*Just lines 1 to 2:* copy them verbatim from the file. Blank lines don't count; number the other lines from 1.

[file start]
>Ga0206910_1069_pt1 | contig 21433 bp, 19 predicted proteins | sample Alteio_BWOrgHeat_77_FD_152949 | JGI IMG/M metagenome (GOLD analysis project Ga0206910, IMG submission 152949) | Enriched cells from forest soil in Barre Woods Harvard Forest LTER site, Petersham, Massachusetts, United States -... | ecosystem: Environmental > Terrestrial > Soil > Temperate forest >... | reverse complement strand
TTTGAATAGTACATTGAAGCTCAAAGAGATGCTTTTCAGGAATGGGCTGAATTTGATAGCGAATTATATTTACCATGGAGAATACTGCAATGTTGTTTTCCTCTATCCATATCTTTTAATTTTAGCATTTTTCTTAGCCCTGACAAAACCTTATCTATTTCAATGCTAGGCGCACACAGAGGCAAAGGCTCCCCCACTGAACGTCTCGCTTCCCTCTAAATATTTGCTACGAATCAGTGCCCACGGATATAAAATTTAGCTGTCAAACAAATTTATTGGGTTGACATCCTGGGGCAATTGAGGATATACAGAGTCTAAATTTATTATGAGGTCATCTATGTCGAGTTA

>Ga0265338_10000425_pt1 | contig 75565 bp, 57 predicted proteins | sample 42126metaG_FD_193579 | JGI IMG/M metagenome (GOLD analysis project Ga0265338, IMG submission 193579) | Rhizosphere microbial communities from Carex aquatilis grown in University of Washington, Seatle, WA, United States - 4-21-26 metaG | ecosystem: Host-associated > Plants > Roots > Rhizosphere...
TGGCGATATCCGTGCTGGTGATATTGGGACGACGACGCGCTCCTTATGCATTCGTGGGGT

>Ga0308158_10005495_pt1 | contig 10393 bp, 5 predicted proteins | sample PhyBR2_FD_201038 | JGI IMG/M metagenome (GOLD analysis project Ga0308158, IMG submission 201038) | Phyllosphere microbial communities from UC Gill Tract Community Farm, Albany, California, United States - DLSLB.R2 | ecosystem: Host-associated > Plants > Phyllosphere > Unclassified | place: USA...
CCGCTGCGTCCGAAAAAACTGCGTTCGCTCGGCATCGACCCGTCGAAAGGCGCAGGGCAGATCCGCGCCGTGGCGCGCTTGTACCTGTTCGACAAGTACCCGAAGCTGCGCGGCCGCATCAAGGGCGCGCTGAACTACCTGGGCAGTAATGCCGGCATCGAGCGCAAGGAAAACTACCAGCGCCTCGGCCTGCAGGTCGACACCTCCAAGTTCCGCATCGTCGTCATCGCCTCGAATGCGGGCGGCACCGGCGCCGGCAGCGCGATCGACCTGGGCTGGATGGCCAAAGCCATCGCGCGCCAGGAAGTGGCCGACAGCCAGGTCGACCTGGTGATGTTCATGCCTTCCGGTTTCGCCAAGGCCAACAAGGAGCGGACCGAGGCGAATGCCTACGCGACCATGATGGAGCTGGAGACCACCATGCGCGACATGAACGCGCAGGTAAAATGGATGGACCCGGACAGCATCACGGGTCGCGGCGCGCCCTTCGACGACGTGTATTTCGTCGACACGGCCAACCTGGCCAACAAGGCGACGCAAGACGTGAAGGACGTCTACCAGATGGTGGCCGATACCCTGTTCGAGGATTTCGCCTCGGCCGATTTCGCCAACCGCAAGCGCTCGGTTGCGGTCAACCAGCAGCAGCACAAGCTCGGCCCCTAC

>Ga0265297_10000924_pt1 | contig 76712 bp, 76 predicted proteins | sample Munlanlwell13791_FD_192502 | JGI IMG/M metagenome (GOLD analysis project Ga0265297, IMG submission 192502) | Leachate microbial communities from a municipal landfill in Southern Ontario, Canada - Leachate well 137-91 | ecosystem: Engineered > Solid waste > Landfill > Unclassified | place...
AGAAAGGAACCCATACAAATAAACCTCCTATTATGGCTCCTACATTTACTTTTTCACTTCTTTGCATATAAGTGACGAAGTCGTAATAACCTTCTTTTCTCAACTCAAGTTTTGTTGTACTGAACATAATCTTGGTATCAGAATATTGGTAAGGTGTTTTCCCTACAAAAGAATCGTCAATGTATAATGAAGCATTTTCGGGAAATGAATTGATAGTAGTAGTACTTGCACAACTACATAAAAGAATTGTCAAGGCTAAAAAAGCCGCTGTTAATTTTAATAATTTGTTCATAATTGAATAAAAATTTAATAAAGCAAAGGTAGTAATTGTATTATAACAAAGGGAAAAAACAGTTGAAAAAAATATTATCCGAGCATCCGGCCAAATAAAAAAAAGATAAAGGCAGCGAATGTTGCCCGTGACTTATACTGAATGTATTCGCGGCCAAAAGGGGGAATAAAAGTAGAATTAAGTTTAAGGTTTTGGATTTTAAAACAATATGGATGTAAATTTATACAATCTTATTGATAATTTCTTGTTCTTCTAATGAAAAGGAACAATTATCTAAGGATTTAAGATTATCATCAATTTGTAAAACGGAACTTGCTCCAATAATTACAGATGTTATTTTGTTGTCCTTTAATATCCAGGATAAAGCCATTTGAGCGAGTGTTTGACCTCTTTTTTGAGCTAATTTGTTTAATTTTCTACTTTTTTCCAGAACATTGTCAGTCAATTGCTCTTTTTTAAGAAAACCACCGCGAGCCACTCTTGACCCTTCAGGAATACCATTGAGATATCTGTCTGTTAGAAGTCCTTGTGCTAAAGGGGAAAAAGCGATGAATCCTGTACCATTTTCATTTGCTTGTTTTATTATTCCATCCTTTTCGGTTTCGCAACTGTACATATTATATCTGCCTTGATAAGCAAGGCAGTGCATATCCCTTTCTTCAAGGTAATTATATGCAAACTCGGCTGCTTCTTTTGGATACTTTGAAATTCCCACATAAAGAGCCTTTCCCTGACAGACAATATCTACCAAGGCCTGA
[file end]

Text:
>Ga0206910_1069_pt1 | contig 21433 bp, 19 predicted proteins | sample Alteio_BWOrgHeat_77_FD_152949 | JGI IMG/M metagenome (GOLD analysis project Ga0206910, IMG submission 152949) | Enriched cells from forest soil in Barre Woods Harvard Forest LTER site, Petersham, Massachusetts, United States -... | ecosystem: Environmental > Terrestrial > Soil > Temperate forest >... | reverse complement strand
TTTGAATAGTACATTGAAGCTCAAAGAGATGCTTTTCAGGAATGGGCTGAATTTGATAGCGAATTATATTTACCATGGAGAATACTGCAATGTTGTTTTCCTCTATCCATATCTTTTAATTTTAGCATTTTTCTTAGCCCTGACAAAACCTTATCTATTTCAATGCTAGGCGCACACAGAGGCAAAGGCTCCCCCACTGAACGTCTCGCTTCCCTCTAAATATTTGCTACGAATCAGTGCCCACGGATATAAAATTTAGCTGTCAAACAAATTTATTGGGTTGACATCCTGGGGCAATTGAGGATATACAGAGTCTAAATTTATTATGAGGTCATCTATGTCGAGTTA